Even If The College Athlete Right to Organize Act Doesn’t Become Law, The Line of Demarcation Is Now Evident

By Derek Helling

Photo from NCAA.com

Regarding the future of college athletics and that industry’s status in the eyes of the United States Congress, there is no more middle ground. Either members of Congress support giving college athletes the same rights that all other adults in the USA enjoy, or they choose to perpetuate the exploitation of labor and the violation of civil rights ongoing in the industry.

In similar fashion, leaders in the college sports industry and state lawmakers have to take a stand one way or the other. While Congress may not force drastic reforms immediately, its action will expose who is truly in the industry for the athletes and who feigns that motivation to enrich themselves.

What Congress did this week

On Thursday, May 27, multiple members of Congress announced their joint introduction of a new bill aimed at drastically reforming the relationship between campus athletic workers and the colleges/universities that employ them. Nearly completely composed of members of the majority Democratic Party, those Congresspeople are:

  • Rep. Jamaal Bowen (D-N.Y. 16th)
  • Rep. Andy Levin (D-Mich. 9th)
  • Sen. Chris Murphy (D-Conn.)
  • Sen. Bernie Sanders (I-Vt.)
  • Rep. Lori Trahan (D-Mass. 3rd)

The “College Athlete Right to Organize Act” would amend the National Labor Relations Act to define all/any athletic workers as employees of a college/university if they receive any grant-in aid from that institution. While that would seemingly exclude non-scholarship athletes from inclusion on its face, the rest of the bill could loop them back in.

The bill would also explicitly grant athletic workers the right to collectively bargain the terms of their labor with athletic conferences that institutions belong to. In theory, non-scholarship athletes could apply for membership in such a union. How the bargaining element would affect athletic workers at colleges/universities that do not belong to an athletic conference is something that the bill’s language will have to work out as well.

Regardless of the matters left to interpretation, the overarching theme of this bill is drastic reform on the behalf of labor. The potential impact of the bill is best evidenced by the NCAA’s immediate reaction to its introduction.

The NCAA doubles-down on protecting its chattel economy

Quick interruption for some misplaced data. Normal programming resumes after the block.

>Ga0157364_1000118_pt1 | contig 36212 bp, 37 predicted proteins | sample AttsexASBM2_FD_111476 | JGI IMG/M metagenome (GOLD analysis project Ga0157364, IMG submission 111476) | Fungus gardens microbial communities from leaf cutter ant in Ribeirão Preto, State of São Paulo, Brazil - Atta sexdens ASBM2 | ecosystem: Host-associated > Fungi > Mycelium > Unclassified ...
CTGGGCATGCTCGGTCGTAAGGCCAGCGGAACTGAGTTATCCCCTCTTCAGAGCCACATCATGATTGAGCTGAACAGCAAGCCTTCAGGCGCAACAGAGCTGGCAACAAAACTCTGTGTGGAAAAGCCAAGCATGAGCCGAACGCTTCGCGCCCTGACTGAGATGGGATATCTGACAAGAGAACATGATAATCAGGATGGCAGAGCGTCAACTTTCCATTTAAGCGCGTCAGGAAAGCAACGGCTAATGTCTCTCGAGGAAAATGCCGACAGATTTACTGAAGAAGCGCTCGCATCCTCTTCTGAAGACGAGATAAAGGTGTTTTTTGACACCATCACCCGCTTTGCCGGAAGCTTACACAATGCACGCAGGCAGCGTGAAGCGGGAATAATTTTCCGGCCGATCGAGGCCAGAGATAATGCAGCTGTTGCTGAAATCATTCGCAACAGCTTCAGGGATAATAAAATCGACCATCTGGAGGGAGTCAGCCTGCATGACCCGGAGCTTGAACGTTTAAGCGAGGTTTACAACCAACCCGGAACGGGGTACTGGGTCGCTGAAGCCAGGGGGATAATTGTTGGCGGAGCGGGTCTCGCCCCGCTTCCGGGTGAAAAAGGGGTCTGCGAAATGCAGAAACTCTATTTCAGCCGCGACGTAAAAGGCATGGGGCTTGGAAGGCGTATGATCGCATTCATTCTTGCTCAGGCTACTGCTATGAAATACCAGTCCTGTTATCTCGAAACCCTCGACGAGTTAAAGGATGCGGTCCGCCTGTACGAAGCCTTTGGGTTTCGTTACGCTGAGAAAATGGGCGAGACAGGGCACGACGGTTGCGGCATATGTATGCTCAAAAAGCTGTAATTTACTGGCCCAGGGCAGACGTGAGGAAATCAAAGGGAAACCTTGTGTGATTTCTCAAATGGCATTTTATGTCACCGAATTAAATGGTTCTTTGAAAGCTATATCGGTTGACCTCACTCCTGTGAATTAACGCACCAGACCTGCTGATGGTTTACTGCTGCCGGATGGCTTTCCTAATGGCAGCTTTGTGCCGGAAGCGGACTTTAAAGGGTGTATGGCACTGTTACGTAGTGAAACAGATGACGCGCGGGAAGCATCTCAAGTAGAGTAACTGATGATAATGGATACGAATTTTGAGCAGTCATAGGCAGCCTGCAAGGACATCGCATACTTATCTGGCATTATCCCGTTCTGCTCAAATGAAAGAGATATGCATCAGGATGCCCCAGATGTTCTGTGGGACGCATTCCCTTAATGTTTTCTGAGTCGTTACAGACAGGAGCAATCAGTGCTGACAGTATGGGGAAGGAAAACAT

A statement by the NCAA was thick with the association’s flawed logic and conveniently deceptive statements.

“College athletes are students and not employees of their college or university. This bill would directly undercut the purpose of college: earning a degree. The NCAA and its member schools support student-athletes through scholarships – many of which cover their full cost of education debt free – and numerous other benefits. NCAA members also are committed to modernizing name, image and likeness rules so student-athletes can benefit from those opportunities but not become employees of their school. We will continue to work with members of Congress to focus on issues that align with our priorities. But turning student-athletes into union employees is not the answer.”

There are several problems with the argument the NCAA makes here.

Among them:

  • “College athletes are students and not employees…” – There is nothing that precludes in either a legal or practical sense a person from taking classes at a college or university while also being employed by the same institution. Thousands of people do exactly that on an annual basis.
  • “This bill would directly undercut the purpose of college: earning a degree…” – If the NCAA is so concerned about athletics undercutting the earning of a degree, why does it schedule championship events during finals and allow its member institutions to dictate what degree programs and classes athletic workers can choose? Additionally, if “amateurism” is such a strong elixir for educational outcomes, why do most American football and men’s basketball players at its member institutions not graduate?
  • “The NCAA and its member schools support student-athletes through scholarships….” – Most campus athletic workers do not get full cost of attendance and do not graduate debt-free. Some campus athletic workers do not get any grant-in-aid whatsoever. Those workers are still denied not only their rights to their persons but a share of the revenues their labor creates among other tenets of employment.
  • “NCAA members also are committed to modernizing name, image, and likeness rules…” – This is the same song-and-dance this organization has trumpeted for nearly two years with zero actual action. In reality, the NCAA and its members have had over five decades to complete this “modernization.” The line is tired and without merit.

Why are the NCAA and its member institutions resisting fully recognizing campus athletic workers as the employees of those institutions they already are? Simply put, they don’t want to share the billions of US dollars in revenues that labor generates. Congress might have to force them to do it because leaders in individual states have been among those feigning concern for athletes while actually acting to hurt their best interests.

What about state-level bills/laws?

So far, none of the bills that are up for consideration in individual states or the laws that have already been passed but have yet to take effect define campus athletic workers as employees of the colleges and universities within their borders. Much to the contrary, most of them actually explicitly state that those workers are not employees of those institutions.